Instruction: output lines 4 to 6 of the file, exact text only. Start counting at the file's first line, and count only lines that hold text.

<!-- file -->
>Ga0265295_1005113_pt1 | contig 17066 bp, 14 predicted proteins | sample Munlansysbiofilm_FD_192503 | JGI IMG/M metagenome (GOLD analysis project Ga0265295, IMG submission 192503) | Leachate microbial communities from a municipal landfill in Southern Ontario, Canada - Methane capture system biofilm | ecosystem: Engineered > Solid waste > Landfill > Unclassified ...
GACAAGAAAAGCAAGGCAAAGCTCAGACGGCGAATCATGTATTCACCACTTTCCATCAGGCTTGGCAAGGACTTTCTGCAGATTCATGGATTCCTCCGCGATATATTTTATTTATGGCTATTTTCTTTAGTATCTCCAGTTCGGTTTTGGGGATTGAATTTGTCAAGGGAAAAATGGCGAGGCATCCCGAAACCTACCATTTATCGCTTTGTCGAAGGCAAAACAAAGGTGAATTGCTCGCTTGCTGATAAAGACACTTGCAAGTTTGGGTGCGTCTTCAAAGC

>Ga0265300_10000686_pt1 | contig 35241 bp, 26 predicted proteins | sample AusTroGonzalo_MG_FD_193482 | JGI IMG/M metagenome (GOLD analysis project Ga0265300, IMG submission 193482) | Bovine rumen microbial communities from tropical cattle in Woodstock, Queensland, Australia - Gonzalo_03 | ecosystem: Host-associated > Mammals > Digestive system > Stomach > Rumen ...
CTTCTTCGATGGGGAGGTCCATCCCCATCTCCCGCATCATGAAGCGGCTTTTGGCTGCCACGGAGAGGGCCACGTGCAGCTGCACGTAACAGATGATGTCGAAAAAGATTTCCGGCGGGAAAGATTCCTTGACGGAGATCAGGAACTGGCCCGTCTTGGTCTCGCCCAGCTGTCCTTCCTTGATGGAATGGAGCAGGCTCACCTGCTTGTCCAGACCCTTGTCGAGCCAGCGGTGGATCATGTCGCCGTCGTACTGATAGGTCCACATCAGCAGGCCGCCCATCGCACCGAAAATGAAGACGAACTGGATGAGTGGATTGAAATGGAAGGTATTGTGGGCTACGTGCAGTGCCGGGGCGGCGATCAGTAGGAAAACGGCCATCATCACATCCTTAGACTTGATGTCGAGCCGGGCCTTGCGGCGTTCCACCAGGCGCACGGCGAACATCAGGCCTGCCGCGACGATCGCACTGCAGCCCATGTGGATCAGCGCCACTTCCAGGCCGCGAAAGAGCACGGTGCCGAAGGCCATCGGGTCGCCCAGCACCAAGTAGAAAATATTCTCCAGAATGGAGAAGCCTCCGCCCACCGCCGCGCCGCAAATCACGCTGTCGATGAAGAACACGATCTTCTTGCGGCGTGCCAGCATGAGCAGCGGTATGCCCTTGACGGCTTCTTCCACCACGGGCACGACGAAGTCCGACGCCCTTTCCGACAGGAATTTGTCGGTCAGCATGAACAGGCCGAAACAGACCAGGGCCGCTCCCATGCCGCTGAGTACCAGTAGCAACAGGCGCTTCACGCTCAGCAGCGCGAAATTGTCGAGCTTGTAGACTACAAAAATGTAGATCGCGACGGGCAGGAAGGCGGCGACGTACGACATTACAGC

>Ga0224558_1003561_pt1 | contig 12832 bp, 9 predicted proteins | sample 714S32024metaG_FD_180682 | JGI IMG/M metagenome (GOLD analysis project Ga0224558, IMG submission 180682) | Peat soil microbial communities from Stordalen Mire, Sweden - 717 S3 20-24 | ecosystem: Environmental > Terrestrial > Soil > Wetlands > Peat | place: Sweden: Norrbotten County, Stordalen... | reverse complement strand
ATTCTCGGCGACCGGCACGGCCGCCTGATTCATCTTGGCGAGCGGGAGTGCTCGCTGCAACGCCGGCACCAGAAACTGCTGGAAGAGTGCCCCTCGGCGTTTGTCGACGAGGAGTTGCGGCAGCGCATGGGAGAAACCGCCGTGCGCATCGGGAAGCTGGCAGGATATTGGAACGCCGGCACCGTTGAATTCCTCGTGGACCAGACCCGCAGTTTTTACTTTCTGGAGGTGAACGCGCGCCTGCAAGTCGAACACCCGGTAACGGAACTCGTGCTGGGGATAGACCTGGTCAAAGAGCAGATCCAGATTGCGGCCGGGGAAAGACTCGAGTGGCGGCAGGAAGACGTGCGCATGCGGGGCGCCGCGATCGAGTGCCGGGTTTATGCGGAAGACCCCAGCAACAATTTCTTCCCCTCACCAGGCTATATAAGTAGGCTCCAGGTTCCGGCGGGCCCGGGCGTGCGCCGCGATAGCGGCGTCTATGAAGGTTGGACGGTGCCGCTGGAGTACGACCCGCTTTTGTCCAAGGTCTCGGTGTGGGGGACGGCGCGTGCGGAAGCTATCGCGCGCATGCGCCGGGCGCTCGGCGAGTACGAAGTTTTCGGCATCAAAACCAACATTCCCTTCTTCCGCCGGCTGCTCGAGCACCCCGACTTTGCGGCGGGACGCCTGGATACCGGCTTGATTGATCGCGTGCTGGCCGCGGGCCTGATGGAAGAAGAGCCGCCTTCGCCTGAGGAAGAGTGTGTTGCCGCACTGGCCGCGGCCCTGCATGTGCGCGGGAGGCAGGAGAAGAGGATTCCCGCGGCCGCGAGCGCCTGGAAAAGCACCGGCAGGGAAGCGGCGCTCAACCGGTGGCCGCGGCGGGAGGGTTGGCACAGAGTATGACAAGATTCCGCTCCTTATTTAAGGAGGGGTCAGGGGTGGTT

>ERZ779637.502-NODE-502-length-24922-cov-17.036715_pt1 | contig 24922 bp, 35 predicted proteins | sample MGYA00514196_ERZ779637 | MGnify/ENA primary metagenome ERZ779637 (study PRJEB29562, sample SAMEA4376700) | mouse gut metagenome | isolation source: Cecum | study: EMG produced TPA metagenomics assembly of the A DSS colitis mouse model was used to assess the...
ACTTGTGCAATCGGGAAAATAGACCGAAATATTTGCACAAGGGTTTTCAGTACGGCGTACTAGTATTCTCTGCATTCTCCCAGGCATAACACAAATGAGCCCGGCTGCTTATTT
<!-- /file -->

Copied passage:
CTTCTTCGATGGGGAGGTCCATCCCCATCTCCCGCATCATGAAGCGGCTTTTGGCTGCCACGGAGAGGGCCACGTGCAGCTGCACGTAACAGATGATGTCGAAAAAGATTTCCGGCGGGAAAGATTCCTTGACGGAGATCAGGAACTGGCCCGTCTTGGTCTCGCCCAGCTGTCCTTCCTTGATGGAATGGAGCAGGCTCACCTGCTTGTCCAGACCCTTGTCGAGCCAGCGGTGGATCATGTCGCCGTCGTACTGATAGGTCCACATCAGCAGGCCGCCCATCGCACCGAAAATGAAGACGAACTGGATGAGTGGATTGAAATGGAAGGTATTGTGGGCTACGTGCAGTGCCGGGGCGGCGATCAGTAGGAAAACGGCCATCATCACATCCTTAGACTTGATGTCGAGCCGGGCCTTGCGGCGTTCCACCAGGCGCACGGCGAACATCAGGCCTGCCGCGACGATCGCACTGCAGCCCATGTGGATCAGCGCCACTTCCAGGCCGCGAAAGAGCACGGTGCCGAAGGCCATCGGGTCGCCCAGCACCAAGTAGAAAATATTCTCCAGAATGGAGAAGCCTCCGCCCACCGCCGCGCCGCAAATCACGCTGTCGATGAAGAACACGATCTTCTTGCGGCGTGCCAGCATGAGCAGCGGTATGCCCTTGACGGCTTCTTCCACCACGGGCACGACGAAGTCCGACGCCCTTTCCGACAGGAATTTGTCGGTCAGCATGAACAGGCCGAAACAGACCAGGGCCGCTCCCATGCCGCTGAGTACCAGTAGCAACAGGCGCTTCACGCTCAGCAGCGCGAAATTGTCGAGCTTGTAGACTACAAAAATGTAGATCGCGACGGGCAGGAAGGCGGCGACGTACGACATTACAGC

>Ga0224558_1003561_pt1 | contig 12832 bp, 9 predicted proteins | sample 714S32024metaG_FD_180682 | JGI IMG/M metagenome (GOLD analysis project Ga0224558, IMG submission 180682) | Peat soil microbial communities from Stordalen Mire, Sweden - 717 S3 20-24 | ecosystem: Environmental > Terrestrial > Soil > Wetlands > Peat | place: Sweden: Norrbotten County, Stordalen... | reverse complement strand
ATTCTCGGCGACCGGCACGGCCGCCTGATTCATCTTGGCGAGCGGGAGTGCTCGCTGCAACGCCGGCACCAGAAACTGCTGGAAGAGTGCCCCTCGGCGTTTGTCGACGAGGAGTTGCGGCAGCGCATGGGAGAAACCGCCGTGCGCATCGGGAAGCTGGCAGGATATTGGAACGCCGGCACCGTTGAATTCCTCGTGGACCAGACCCGCAGTTTTTACTTTCTGGAGGTGAACGCGCGCCTGCAAGTCGAACACCCGGTAACGGAACTCGTGCTGGGGATAGACCTGGTCAAAGAGCAGATCCAGATTGCGGCCGGGGAAAGACTCGAGTGGCGGCAGGAAGACGTGCGCATGCGGGGCGCCGCGATCGAGTGCCGGGTTTATGCGGAAGACCCCAGCAACAATTTCTTCCCCTCACCAGGCTATATAAGTAGGCTCCAGGTTCCGGCGGGCCCGGGCGTGCGCCGCGATAGCGGCGTCTATGAAGGTTGGACGGTGCCGCTGGAGTACGACCCGCTTTTGTCCAAGGTCTCGGTGTGGGGGACGGCGCGTGCGGAAGCTATCGCGCGCATGCGCCGGGCGCTCGGCGAGTACGAAGTTTTCGGCATCAAAACCAACATTCCCTTCTTCCGCCGGCTGCTCGAGCACCCCGACTTTGCGGCGGGACGCCTGGATACCGGCTTGATTGATCGCGTGCTGGCCGCGGGCCTGATGGAAGAAGAGCCGCCTTCGCCTGAGGAAGAGTGTGTTGCCGCACTGGCCGCGGCCCTGCATGTGCGCGGGAGGCAGGAGAAGAGGATTCCCGCGGCCGCGAGCGCCTGGAAAAGCACCGGCAGGGAAGCGGCGCTCAACCGGTGGCCGCGGCGGGAGGGTTGGCACAGAGTATGACAAGATTCCGCTCCTTATTTAAGGAGGGGTCAGGGGTGGTT